Friday, January 25, 2013

Inauguration, Part 2

If you saw my blog post on Tuesday night, you know that I had the privilege of attending the inauguration of President Barack Obama on Monday.

While this blog focuses on connecting children to nature and to other cultures, I believe a discussion about our Presidential Inauguration fits in any discussion about culture, since the way a nation governs itself is part of its culture.

Case in point: Before the inauguration began, an activist climbed a nearby tree and refused to come down. He screamed horrible things about the President throughout the entire ceremony. To say it was annoying would be an understatement. The crowd shouted random comments to try to get him to stop. A spontaneous chanting of "Shake the tree!" even erupted.

But then one woman yelled, "Respect the Constitution and stop yelling for a few minutes!"

My husband and I looked at each other and said, "I don't think she understands the Constitution." And in that moment, I realized that, yes, I was annoyed by the man the tree, but I am SO thankful to live in a country where he can speak his mind.

In many other parts of the world he could be jailed or "disappear" or be shot out of a tree for speaking against the government. As much as I hated his words, I'd never take away his right to speak them. That's part of living in a democratic society. We have the right to speak our minds.

I love to travel and that travel has helped me embrace other worldviews. It has also shown me things that could be improved in our country and made me value the rights I have as a woman and citizen of this country.

So what does this all have to do with you? Please take the time to teach your children to be engaged citizens. Talk to them about how our government works. Discuss the candidates and the issues around your dinner table. Research the facts together. Make sure YOU vote, and take them with you to see you do it. Then, when they turn 18, take them to register to vote.

Our nation needs informed citizens and meaningful, respectful discourse. We need our children to learn how to participate and then choose to do so.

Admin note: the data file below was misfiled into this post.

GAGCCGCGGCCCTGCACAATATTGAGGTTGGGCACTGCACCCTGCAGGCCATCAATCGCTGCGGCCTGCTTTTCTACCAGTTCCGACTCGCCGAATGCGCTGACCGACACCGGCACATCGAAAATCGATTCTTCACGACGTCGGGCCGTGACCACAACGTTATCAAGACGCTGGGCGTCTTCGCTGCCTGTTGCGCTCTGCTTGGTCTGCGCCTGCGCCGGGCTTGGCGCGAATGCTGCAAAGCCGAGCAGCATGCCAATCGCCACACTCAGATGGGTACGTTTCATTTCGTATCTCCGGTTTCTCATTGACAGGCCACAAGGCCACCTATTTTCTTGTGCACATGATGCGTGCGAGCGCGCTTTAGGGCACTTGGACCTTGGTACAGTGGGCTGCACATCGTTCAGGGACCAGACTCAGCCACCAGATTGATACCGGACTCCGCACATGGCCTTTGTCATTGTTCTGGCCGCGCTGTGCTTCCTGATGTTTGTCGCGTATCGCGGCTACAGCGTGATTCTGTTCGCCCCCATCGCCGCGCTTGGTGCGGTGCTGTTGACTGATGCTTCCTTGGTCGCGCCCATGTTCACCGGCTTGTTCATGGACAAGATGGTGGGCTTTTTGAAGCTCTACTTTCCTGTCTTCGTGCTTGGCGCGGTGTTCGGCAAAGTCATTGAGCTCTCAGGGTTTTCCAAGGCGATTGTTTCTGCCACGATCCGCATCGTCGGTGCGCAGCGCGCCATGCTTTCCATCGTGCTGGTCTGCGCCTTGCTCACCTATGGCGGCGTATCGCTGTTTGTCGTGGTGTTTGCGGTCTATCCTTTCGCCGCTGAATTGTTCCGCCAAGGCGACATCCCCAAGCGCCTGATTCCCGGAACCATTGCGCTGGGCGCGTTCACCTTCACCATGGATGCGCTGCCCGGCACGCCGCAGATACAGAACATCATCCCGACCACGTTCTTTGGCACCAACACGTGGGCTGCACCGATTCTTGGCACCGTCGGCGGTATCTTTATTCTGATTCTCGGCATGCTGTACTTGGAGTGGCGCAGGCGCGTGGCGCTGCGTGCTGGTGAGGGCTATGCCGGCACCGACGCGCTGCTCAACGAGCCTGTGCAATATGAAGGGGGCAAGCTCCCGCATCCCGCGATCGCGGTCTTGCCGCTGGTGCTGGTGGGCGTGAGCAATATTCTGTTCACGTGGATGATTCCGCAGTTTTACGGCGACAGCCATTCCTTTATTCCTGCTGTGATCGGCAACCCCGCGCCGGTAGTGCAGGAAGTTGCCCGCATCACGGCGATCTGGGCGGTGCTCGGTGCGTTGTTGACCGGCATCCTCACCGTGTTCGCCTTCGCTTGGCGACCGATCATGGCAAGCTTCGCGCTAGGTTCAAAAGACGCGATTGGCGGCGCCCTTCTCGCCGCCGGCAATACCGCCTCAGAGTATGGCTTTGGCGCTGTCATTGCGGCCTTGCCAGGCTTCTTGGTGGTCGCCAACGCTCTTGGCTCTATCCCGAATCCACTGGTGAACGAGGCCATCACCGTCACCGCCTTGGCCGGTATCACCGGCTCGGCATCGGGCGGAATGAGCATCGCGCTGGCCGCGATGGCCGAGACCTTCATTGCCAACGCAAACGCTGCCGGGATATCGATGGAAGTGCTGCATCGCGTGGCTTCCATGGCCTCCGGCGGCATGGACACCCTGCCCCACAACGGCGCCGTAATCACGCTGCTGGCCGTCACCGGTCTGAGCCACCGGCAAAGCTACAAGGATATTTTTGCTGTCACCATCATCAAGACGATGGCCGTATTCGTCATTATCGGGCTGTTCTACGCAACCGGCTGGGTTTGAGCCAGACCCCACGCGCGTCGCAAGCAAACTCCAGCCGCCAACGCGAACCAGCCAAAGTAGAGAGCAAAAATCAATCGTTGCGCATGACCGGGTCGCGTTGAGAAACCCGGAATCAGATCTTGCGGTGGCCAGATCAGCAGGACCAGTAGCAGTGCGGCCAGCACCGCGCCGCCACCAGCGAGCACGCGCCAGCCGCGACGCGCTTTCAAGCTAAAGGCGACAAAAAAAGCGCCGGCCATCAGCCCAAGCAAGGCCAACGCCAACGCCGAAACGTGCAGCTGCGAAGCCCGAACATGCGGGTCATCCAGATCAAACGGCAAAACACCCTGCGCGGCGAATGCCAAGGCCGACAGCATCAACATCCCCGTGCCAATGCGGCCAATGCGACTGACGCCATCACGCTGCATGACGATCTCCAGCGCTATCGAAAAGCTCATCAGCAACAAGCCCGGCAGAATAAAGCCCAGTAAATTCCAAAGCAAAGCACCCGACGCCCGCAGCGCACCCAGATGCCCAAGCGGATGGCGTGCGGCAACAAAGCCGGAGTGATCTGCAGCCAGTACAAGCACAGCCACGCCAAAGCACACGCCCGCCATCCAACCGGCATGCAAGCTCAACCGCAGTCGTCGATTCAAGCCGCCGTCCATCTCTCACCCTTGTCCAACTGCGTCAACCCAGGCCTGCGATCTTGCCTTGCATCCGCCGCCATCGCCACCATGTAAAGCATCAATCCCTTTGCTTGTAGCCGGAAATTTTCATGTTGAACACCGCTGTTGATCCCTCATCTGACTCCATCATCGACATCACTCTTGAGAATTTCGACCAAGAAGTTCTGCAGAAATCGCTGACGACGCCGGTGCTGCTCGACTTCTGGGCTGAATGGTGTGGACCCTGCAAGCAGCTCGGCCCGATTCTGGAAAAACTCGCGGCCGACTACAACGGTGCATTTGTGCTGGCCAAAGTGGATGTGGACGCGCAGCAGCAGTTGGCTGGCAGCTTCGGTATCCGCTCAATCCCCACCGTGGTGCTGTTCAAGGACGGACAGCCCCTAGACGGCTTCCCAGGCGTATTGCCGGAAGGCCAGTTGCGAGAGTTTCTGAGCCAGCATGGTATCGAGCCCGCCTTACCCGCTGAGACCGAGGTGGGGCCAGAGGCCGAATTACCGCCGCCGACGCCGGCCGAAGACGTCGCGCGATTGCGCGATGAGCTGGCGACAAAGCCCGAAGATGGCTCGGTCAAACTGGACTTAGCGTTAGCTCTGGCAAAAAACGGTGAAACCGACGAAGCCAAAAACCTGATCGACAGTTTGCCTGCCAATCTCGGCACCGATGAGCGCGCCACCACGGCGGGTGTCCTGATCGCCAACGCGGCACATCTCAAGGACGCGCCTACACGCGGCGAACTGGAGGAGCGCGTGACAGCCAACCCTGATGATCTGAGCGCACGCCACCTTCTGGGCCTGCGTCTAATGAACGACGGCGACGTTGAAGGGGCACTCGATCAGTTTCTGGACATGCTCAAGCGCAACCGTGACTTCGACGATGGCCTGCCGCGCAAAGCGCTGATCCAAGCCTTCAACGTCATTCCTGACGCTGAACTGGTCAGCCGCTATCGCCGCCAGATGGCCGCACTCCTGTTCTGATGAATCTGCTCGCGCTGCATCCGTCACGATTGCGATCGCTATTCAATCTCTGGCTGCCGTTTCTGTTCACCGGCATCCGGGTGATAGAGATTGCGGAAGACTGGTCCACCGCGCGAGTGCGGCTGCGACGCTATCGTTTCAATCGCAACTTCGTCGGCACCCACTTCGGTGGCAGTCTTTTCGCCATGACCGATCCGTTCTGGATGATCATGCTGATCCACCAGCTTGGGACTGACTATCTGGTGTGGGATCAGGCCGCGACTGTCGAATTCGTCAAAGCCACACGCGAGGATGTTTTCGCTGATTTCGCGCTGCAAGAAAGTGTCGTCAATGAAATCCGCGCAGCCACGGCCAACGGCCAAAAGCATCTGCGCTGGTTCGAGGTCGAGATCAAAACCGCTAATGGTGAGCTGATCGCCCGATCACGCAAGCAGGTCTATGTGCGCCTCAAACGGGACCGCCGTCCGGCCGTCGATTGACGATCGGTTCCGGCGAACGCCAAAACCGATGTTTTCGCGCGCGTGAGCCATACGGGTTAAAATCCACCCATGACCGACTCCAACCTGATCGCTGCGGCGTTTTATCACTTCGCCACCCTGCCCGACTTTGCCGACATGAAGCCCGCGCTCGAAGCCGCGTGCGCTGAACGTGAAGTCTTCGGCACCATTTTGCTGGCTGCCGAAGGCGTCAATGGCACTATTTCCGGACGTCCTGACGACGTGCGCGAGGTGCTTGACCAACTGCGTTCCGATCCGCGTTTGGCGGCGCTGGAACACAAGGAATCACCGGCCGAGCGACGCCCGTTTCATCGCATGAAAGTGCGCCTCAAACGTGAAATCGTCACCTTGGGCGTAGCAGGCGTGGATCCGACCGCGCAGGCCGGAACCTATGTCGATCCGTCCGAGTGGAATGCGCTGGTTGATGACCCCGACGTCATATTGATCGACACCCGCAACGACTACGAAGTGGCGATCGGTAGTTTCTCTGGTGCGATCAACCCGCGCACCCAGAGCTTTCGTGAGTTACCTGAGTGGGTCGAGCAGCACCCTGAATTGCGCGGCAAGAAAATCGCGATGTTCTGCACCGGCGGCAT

How do you help your children learn about our government and civic engagement?

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  1. My husband and daughter also attended the inauguration. Sounds like you had an amazing time!

    1. Oh, that's great! I hope they didn't have to listen to the activist in the tree.

  2. this was the time when great hope was given to both American and non-Americans. more power!

  3. Well, I disagree that shouting annoyingly during a speech that other people came to listen to shows any respect for the constitution. Free speech is a give as well as a take -- not trying to drown other voices is as important as getting your own voice out. So asking that someone preventing you from hearing one voice to be removed isn't squelching free speech.

    Of course, this can be abused on the other side as well -- I'd also disagree with elaborate laws preventing annoying people from ever speaking at parks or anything. And I do agree with the idea of making kids active and concerned citizens, even when it backfires sometimes (school kids don't actually have full constitutional rights, something that is hard to explain to some 11 year olds).

    1. I agree, Beth. I didn't mean to suggest the activist was showing any respect for the President or the ceremony that was taking place. And I certainly don't think others yelling for him to be quiet was inappropriate. I would certainly never express my views in either of these ways. BUT... I'm glad he won't suffer the way political dissidents in some other countries do.

  4. Fun that you went! My boyfriend was standing near that tree protester, too! Great points here about his freedom of speech, even if he was annoying :)

    1. Hmmm, Lexi, maybe we saw each other!

      It's funny, in 2009 we were way back near the Washington Monument. We recently learned that my husband's second cousin was right near us. The crowds were so big we never would have known it

      Thanks for stopping by.